We investigated the value of transcriptome sequencing (RNAseq) in ascertaining the consequence of DNA variants on RNA transcripts to improve the diagnostic rate from exome or genome sequencing for undiagnosed Mendelian diseases spanning a wide spectrum of clinical indications.
From 234 subjects referred to the Undiagnosed Diseases Network, University of California–Los Angeles clinical site between July 2014 and August 2018, 113 were enrolled for high likelihood of having rare undiagnosed, suspected genetic conditions despite thorough prior clinical evaluation. Exome or genome sequencing and RNAseq were performed, and RNAseq data was integrated with genome sequencing data for DNA variant interpretation genome-wide.
The molecular diagnostic rate by exome or genome sequencing was 31%. Integration of RNAseq with genome sequencing resulted in an additional seven cases with clear diagnosis of a known genetic disease. Thus, the overall molecular diagnostic rate was 38%, and 18% of all genetic diagnoses returned required RNAseq to determine variant causality.
In this rare disease cohort with a wide spectrum of undiagnosed, suspected genetic conditions, RNAseq analysis increased the molecular diagnostic rate above that possible with genome sequencing analysis alone even without availability of the most appropriate tissue type to assess.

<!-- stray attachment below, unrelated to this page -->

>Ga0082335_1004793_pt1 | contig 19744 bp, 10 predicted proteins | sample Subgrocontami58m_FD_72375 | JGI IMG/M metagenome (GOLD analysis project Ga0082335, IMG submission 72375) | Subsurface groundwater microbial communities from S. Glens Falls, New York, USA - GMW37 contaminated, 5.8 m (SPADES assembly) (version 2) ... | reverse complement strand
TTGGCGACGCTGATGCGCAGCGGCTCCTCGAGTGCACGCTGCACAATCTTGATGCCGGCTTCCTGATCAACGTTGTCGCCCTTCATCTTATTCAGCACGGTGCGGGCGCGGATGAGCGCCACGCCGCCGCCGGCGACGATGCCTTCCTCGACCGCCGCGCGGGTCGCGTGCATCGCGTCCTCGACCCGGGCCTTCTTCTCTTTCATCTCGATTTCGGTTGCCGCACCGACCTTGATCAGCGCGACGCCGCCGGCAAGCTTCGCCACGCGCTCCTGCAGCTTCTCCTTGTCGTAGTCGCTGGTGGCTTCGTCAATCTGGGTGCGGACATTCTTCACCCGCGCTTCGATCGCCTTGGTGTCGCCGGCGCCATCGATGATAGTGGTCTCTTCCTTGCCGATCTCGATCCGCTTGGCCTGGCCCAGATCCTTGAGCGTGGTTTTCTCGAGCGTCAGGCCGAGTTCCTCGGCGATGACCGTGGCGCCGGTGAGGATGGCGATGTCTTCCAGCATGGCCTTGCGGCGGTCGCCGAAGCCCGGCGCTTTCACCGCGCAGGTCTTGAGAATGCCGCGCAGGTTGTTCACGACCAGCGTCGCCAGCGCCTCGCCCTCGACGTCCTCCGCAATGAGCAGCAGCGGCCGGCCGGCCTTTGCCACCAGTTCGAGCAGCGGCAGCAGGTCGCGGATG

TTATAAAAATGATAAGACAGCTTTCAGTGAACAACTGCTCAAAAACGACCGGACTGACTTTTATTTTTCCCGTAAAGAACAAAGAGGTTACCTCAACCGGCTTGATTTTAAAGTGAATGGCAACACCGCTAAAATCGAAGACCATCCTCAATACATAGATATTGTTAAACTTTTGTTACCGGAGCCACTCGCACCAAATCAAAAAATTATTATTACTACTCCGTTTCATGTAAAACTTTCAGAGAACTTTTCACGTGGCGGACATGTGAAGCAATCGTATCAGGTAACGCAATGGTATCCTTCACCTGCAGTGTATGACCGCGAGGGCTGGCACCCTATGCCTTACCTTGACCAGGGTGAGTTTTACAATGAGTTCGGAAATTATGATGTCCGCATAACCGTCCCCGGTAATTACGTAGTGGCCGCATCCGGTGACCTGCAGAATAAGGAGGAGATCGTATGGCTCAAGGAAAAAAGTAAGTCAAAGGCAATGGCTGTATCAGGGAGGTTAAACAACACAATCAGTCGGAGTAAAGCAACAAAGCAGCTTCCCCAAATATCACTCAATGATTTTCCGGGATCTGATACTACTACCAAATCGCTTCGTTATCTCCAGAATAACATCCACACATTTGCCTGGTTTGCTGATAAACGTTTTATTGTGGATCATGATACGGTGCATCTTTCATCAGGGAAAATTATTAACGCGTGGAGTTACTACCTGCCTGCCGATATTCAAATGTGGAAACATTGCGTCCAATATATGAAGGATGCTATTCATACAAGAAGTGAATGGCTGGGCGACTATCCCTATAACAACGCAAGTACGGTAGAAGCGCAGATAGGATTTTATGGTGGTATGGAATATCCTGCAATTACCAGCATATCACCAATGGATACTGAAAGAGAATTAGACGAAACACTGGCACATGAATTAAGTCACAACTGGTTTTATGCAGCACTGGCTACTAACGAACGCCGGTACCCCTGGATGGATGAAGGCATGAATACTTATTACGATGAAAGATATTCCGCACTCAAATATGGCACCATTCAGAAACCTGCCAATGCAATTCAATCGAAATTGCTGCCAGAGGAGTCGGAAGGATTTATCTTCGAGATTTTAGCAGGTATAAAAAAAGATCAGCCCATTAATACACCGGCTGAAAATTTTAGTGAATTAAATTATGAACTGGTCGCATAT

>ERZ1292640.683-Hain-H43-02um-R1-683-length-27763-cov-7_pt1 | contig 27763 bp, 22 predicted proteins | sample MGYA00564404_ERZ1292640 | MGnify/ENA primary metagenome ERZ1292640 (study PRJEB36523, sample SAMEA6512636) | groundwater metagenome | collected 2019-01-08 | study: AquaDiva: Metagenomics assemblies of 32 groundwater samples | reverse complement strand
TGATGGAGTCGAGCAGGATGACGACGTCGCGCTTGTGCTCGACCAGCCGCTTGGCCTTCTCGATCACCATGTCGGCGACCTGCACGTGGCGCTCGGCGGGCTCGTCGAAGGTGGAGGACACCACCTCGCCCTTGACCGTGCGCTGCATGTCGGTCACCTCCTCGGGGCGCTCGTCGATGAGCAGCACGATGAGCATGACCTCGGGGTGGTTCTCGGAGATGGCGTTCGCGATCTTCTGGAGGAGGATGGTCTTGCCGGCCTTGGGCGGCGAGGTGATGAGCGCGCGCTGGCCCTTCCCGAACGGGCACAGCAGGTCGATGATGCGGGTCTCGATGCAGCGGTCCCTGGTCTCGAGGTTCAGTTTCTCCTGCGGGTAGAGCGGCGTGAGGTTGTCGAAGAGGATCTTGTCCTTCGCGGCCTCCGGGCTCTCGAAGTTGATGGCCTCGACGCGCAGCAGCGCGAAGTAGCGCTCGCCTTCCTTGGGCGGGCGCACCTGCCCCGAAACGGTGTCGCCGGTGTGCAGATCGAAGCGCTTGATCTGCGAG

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Supported by awards from the National Institutes of Health (NIH) Common Fund, through the Office of Strategic Coordination and the Office of the NIH Director: U01HG007703 to the University of California–Los Angeles, U01HG007942 to Baylor College of Medicine, and U01HG007943 to HudsonAlpha Institute for Biotechnology. J.D.W. is supported by the UCLA Intercampus Medical Genetics Training Program, US Department of Health and Human Services (USHHS) Ruth L. Kirschstein Institutional National Research Service Award T32GM008243. This research and cores used are supported by NIH National Center for Advancing Translational Science (NCATS) UCLA Clinical and Translational Science Institute (CTSI) grant number UL1TR001881. B.L.F. is supported by NIH R01NS082094. S.N.-R. is supported by the NIH Training Grant in Genomic Analysis and Interpretation T32HG002536.
The authors declare no conflicts of interest.
Publisher’s note Springer Nature remains neutral with regard to jurisdictional claims in published maps and institutional affiliations.
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Lee, H., Huang, A.Y., Wang, L. et al. Diagnostic utility of transcriptome sequencing for rare Mendelian diseases. Genet Med (2019). https://doi.org/10.1038/s41436-019-0672-1
- transcriptome sequencing
- genome sequencing
- exome sequencing
- undiagnosed rare Mendelian diseases
- molecular diagnosis
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